|'The woman lawyer will bring justice to her profession'*|
The recently released NARS Report is the latest in a long list of studies of the pervasive sexism in the legal profession. It makes a number of excellent and practical recommendations to facilitate women's engagement in legal practice and consequently their retention and advancement.
There are various arguments for the retention and advancement of women practitioners - from gender equality, to sustainability of the profession, to the administration of justice. Despite this, and the decades of recommendations on equality, the legal profession remains as sexist as ever.
This period of mounting awareness of sexism as a problem has coincided with what Thornton regards as a prevalence of the corporatized law school. This has accompanied the scaling back of the critical project as a feature of legal education, including gender perspectives in law. At the same time in higher education more broadly, women's studies as a discipline have been wound back.
In light of what seems to be an urgent issue for the profession, is it now time for legal education to integrate gender into the curriculum?
Self-images and life plansI have been reading a book called Individualization by Ulrich Beck and Elisabeth Beck-Gernsheim (2002). It offers a sociological account of the shift in modern society from ascribed status (defined by tradition) to a personalised, individualised account of life. On this account, each of us makes our own self-image and life plan.
What has caught my attention is the account of the sharing of household labour. This is well known as a point of contention within intimate relationships. Data continues to reveal that women disproportionately bear the burden of household labour even where the couple purports to agree on an equal distribution.
Beck and Beck-Gernsheim point out that women now have internalised the message that they can aspire to a life outside the family. While family may continue to be an important part of their self-image, young women now incorporate a desire for independence and autonomy outside family. The picture for men seems different. While men may have changed their ideas, this has not translated into practice. 'Both men and women have a changed understanding of gender roles but women have done this more quickly so that their experiences of difference remain and have been growing.' (p103)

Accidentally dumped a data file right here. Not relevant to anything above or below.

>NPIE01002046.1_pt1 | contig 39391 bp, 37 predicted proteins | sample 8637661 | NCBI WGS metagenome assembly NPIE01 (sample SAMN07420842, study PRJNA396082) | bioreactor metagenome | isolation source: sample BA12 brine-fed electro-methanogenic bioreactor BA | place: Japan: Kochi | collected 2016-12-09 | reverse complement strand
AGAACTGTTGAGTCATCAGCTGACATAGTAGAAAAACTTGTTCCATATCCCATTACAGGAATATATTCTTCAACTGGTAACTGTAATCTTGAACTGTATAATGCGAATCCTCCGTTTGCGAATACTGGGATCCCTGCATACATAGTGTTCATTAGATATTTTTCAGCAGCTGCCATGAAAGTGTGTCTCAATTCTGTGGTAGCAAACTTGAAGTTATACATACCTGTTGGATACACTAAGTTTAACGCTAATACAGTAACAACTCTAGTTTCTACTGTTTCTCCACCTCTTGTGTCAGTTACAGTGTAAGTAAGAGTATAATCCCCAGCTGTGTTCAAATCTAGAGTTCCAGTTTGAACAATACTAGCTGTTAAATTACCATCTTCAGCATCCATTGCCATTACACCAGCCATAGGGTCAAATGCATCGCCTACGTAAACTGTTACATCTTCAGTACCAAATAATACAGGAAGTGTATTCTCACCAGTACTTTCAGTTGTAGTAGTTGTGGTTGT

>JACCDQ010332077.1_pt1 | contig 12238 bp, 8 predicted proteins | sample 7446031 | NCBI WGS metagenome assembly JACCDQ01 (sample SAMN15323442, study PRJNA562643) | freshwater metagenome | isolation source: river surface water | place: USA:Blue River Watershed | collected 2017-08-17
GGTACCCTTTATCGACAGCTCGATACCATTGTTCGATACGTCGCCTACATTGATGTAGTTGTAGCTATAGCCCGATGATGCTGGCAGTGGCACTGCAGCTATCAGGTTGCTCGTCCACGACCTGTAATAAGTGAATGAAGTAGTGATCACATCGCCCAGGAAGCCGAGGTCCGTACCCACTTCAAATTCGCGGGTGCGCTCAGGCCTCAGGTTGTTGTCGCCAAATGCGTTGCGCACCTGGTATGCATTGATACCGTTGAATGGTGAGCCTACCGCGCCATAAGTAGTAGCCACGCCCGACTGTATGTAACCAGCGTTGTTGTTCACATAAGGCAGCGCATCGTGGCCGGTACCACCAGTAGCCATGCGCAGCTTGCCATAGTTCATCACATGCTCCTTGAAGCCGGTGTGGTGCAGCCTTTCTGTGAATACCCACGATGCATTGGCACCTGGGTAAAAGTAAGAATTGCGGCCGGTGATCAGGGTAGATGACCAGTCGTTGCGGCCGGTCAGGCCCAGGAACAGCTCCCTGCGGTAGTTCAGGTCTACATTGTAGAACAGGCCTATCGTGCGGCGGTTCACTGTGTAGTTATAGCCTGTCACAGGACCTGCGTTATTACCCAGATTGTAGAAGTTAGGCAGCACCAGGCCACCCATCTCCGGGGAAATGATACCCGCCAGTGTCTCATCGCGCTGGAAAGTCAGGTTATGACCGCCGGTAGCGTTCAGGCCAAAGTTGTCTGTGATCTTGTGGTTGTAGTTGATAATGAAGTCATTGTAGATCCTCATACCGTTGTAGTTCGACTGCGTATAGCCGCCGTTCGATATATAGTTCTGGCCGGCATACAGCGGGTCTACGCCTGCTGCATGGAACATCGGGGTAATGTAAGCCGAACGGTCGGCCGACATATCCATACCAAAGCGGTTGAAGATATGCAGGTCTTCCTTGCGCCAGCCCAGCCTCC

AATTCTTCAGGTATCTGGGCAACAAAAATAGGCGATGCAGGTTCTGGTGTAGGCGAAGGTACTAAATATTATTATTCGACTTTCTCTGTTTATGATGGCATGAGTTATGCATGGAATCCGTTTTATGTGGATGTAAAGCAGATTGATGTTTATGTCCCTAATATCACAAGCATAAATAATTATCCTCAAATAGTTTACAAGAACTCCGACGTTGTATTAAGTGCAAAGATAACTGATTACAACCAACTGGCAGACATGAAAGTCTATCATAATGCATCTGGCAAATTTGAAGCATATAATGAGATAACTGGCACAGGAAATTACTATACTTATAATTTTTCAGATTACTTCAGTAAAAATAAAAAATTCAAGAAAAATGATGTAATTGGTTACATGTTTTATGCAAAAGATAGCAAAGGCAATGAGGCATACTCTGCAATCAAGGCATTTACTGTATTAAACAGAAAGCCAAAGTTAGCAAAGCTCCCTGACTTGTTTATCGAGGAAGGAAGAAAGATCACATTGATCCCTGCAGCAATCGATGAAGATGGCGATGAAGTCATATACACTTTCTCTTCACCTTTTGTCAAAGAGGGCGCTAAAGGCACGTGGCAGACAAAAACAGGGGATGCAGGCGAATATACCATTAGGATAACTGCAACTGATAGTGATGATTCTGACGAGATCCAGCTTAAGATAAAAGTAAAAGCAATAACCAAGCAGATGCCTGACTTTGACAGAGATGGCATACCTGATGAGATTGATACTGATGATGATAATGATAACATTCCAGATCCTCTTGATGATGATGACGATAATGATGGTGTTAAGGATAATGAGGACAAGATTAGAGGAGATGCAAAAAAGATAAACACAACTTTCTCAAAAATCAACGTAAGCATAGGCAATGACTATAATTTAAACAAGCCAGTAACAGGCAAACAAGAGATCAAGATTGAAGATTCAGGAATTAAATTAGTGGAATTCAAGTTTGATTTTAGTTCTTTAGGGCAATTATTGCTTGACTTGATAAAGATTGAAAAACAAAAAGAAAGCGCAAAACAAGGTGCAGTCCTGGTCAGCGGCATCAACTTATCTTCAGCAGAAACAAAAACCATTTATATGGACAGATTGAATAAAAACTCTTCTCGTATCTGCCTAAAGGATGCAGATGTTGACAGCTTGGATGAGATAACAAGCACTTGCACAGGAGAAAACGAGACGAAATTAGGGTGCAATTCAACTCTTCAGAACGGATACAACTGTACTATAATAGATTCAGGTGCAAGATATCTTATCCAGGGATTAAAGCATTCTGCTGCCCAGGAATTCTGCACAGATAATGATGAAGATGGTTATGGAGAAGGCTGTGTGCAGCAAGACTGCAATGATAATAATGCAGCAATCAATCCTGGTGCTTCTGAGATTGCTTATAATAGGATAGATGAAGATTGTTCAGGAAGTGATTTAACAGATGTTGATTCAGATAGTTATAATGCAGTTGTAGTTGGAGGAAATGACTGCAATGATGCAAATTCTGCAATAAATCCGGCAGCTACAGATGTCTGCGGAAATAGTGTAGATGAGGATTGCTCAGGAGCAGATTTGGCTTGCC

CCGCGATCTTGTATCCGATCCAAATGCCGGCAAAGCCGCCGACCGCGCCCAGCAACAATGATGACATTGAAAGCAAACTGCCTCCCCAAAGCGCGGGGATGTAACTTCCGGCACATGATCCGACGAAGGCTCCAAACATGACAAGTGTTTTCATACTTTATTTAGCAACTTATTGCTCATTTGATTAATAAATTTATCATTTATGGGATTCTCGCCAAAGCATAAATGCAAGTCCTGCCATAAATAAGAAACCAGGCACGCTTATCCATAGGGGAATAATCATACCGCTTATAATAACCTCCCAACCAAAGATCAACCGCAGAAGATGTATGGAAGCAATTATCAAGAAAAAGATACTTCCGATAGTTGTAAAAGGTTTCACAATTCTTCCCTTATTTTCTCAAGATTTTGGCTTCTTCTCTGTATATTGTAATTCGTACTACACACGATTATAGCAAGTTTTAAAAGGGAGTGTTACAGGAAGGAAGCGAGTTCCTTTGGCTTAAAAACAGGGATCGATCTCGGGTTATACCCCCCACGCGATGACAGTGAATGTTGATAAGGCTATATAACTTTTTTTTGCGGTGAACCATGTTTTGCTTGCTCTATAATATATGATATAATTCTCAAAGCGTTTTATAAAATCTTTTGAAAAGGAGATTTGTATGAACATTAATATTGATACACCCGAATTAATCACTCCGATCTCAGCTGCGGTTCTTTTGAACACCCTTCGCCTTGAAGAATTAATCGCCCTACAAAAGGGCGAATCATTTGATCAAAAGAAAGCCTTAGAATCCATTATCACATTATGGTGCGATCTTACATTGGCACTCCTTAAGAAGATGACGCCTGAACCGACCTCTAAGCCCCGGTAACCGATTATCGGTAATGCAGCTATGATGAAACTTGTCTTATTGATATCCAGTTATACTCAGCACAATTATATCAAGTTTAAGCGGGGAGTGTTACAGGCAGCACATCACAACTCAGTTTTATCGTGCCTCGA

Kurt Wahl (1989) describes this as the 'modernisation trap'. This is a 'split between myth and reality - between internalised promises of...self-confident autonomy, family happiness and social progress...and...actual experiences of withheld recognition, contempt for human dignity and damaged self-esteem.' (p16, cited at p104)
Beck and Beck-Gernsheim go on to cite a number of studies of young women and their process of building their self-image. While I acknowledge that they are now somewhat dated (early 1990s) they still resonate with my own (anecdotal) experiences. The studies revealed that girls had contradictory role expectations - career and maternity. While not problematic in itself, those interviewed denied any conflict. Many said they would do part time work once they had children.
This has a couple of implications. First, as Uta Meier pointed out, 'when they first start [part time work] they do not realise that a satisfying and meaningful career...is closely bound up with a normal work history, and thus a full time job.' (cited at p111) Second, motherhood comes at a cost in terms of wages. In Australia just this week, Greg Jericho analysed income tax data to show that women will keep earning less than men because of taking time out to be mothers.